|Image from The Essays of Leigh Hunt, 1903|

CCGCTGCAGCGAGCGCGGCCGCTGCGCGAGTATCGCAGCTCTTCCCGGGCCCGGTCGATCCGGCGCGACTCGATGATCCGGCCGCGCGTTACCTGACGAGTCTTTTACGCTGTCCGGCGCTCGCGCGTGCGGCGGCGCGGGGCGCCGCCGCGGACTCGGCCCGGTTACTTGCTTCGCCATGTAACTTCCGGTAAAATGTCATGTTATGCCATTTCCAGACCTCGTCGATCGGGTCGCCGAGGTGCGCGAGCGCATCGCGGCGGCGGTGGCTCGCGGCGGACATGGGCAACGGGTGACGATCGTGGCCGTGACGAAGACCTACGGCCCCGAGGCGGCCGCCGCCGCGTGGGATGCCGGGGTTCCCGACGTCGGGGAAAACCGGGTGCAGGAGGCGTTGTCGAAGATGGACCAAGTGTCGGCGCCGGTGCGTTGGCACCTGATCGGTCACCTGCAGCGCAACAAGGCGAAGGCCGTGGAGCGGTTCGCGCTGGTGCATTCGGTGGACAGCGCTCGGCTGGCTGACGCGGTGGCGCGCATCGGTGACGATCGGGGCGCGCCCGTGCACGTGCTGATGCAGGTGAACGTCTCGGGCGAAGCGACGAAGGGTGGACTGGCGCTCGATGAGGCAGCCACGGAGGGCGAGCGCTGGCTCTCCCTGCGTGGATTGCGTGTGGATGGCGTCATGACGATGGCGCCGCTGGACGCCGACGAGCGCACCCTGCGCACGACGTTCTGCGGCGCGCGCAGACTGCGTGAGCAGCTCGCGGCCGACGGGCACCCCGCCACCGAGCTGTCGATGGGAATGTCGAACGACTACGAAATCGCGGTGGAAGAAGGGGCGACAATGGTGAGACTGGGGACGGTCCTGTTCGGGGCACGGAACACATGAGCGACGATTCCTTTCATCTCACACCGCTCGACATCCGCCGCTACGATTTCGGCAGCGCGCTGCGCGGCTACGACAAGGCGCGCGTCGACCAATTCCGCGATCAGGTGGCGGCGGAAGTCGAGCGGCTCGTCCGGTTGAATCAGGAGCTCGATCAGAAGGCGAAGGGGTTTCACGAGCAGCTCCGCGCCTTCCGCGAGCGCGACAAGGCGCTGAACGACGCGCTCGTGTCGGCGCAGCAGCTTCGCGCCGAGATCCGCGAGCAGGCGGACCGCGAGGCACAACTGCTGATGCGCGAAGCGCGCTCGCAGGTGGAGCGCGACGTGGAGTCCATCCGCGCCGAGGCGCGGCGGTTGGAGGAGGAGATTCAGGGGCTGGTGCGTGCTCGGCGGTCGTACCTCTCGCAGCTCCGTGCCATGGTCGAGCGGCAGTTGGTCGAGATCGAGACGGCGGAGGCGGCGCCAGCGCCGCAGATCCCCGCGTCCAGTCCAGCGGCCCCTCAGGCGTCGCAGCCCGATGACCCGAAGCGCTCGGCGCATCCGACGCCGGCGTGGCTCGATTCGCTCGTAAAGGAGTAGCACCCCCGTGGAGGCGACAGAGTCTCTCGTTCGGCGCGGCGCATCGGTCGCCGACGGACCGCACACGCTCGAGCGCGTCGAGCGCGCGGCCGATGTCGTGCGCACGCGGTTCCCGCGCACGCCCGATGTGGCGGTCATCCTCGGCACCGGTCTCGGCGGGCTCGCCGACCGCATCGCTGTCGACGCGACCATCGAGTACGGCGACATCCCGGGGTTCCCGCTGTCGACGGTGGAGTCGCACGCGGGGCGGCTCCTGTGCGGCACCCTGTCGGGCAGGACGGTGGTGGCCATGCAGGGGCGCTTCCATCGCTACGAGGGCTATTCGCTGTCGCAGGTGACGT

From the 1839 book The Pictorial History of England: "Next to Christmas in importance as a festival was that of May-day, held on the 1st of May. On the midnight preceding that morning the people of each parish assembled, and, after dividing themselves into companies, repaired to the woods, groves, and hills, where they spent the rest of the night in sports and pastimes. When they returned they brought with them birch-boughs and branches of trees, with which they adorned the places where they meant to hold their festival. 'But the chiefest jewel they bring from thence...is the May-pole, which they bring home with great veneration, as thus--they have twenty or forty yoke of oxen, every ox having sweet nosegay of flowers tied to the tip of his horns; and these oxen draw home the May-pole...which they covered all over with flowers and herbs, bound round with strings from the top to the bottom; and sometimes it was painted with variable colours, having two or three hundred men, women, and children following it with great devotion... And thus equipped, it was reared with handkerchiefs and flags streaming on the top...and then fall they to banqueting and feasting, to leaping and dancing about it.'"